“Nobody gave me anything,” is reportedly the mantra Napoli coach Gennaro Gattuso is trying to instil in his players.
The former Milan legend understands this better than most. As a player, Gattuso wasn’t blessed with the divine talents of his partner-in-crime, Andrea Pirlo, or even with the skillset of vastly underrated teammate Massimo Ambrosini. Gattuso was a fighter, someone who wasn’t going to pick out a rampaging right-back with a sumptuous 40-yard diagonal pass or produce an outrageous piece of skill, he was the player who did the grunt work, who took the ball from the opposition and gave it to his more talented colleagues. The Calabrian-native made a career out of it, and won a flurry of accolades as a result.
And in his short stint as Napoli coach, he’s succeeding in transferring his ethos to the players. Gattuso has brought a tighter cohesion to the team, installed a more diligent work ethic than had seemingly been evident during the final months of the Carlo Ancelotti era.
Gattuso guided the club to the Coppa Italia title in June, beating Juventus 4-2 on penalties. It was their first piece of major silverware since lifting the same trophy in 2014. It must also be remembered that Napoli beat Lazio, Inter and Juve en route – three of the top four sides last season – and conceded a single goal.
Going into this season, the club has almost gone under the radar. The €60m signing of Victor Osimhen hasn’t received the coverage that a signing of that expense should garner. Much of the focus surrounding the club has been on the potential departures of Kalidou Koulibaly and Arkadiusz Milik.
Eight goals in their first two Serie A games without reply suggests that Gattuso’s side mean business. They looked sluggish in the opening half against Parma on the opening day, and didn’t spring into life until the introduction of Osimhen in the second half, who caused havoc with his mere presence.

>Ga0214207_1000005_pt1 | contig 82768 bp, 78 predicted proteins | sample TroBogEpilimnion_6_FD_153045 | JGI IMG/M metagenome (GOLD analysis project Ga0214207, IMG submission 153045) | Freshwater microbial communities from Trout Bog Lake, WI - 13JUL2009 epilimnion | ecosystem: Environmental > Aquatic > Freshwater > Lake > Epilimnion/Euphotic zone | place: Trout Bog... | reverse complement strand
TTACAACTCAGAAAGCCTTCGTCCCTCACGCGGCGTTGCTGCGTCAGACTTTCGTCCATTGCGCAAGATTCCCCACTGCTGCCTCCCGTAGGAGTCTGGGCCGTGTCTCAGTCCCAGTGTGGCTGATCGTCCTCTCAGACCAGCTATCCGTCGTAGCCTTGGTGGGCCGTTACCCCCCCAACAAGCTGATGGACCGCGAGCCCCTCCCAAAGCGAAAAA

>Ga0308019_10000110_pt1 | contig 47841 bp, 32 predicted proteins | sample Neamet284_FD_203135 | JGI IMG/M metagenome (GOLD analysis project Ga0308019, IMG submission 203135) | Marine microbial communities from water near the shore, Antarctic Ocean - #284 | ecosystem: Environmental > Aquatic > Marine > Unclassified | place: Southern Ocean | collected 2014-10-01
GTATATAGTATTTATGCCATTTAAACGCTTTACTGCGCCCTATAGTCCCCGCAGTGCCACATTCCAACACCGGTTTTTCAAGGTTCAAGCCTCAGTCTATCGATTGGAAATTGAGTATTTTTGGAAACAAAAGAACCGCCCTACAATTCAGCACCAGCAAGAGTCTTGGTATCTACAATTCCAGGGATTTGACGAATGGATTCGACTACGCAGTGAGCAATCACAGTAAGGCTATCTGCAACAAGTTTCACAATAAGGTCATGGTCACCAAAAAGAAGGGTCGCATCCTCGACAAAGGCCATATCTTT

The Nigerian was granted his first start against Genoa at the San Paolo, and was instrumental in Napoli’s 6-0 demolition job, including a deft touch for Piotr Zielinski’s goal. Whilst Osimhen hasn’t got on the score sheet himself, it’s evident that he offers more to the Partenopei than Milik, who’s more static and less nimble than the 21-year-old.
Furthermore, Chucky Lozano has impressed Gattuso with his start to the season following a disappointing debut campaign in Italy. “I’m not giving anything to him,” said Gattuso following the 6-0 win. “He’s a different player now, he’s got great strength in his legs, and doesn’t fall to the ground like a kid when he gets kicked.” Lozano has inherited the departed Jose Callejon’s position on the right flank in Gattuso’s 4-2-3-1 system, and with the pressure of being the club’s most expensive signing lifted due to the arrival of Osimhen, the Mexican is beginning to look like the player Napoli shelled out €42m on a year ago.
During the Maurizio Sarri reign, the point was always argued that Napoli had a great starting XI, but little in the way of players that could’ve come off the bench and made a difference. However this is no longer the case. The January signings of Diego Demme, Stanislav Lobotka, Matteo Politano and the summers arrivals of Andrea Petagna, Amir Rrahmani and Osimhen have given Gattuso a far greater squad depth than either of his two predecessors were afforded.
In addition to having a bigger squad, with Serie A allowing five substitutions for this season only, Napoli could be one of the main beneficiaries of the rule, as Inter exemplified in their 4-3 win against Fiorentina last weekend.
Whilst yes, one could argue that their two wins were only against Parma and Genoa and that it’s very early in the season to be making grand proclamations, but, whisper it quietly – Napoli look a formidable opponent, and are in with a strong chance of securing Champions League football next season.